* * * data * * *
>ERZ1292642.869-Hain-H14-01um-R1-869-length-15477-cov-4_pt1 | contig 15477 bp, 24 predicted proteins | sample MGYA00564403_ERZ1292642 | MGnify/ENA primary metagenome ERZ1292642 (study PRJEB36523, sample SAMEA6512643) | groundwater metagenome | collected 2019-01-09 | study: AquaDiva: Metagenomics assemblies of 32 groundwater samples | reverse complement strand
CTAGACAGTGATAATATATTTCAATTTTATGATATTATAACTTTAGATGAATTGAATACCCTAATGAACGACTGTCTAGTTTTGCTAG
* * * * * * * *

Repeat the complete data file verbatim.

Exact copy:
>ERZ1292642.869-Hain-H14-01um-R1-869-length-15477-cov-4_pt1 | contig 15477 bp, 24 predicted proteins | sample MGYA00564403_ERZ1292642 | MGnify/ENA primary metagenome ERZ1292642 (study PRJEB36523, sample SAMEA6512643) | groundwater metagenome | collected 2019-01-09 | study: AquaDiva: Metagenomics assemblies of 32 groundwater samples | reverse complement strand
CTAGACAGTGATAATATATTTCAATTTTATGATATTATAACTTTAGATGAATTGAATACCCTAATGAACGACTGTCTAGTTTTGCTAG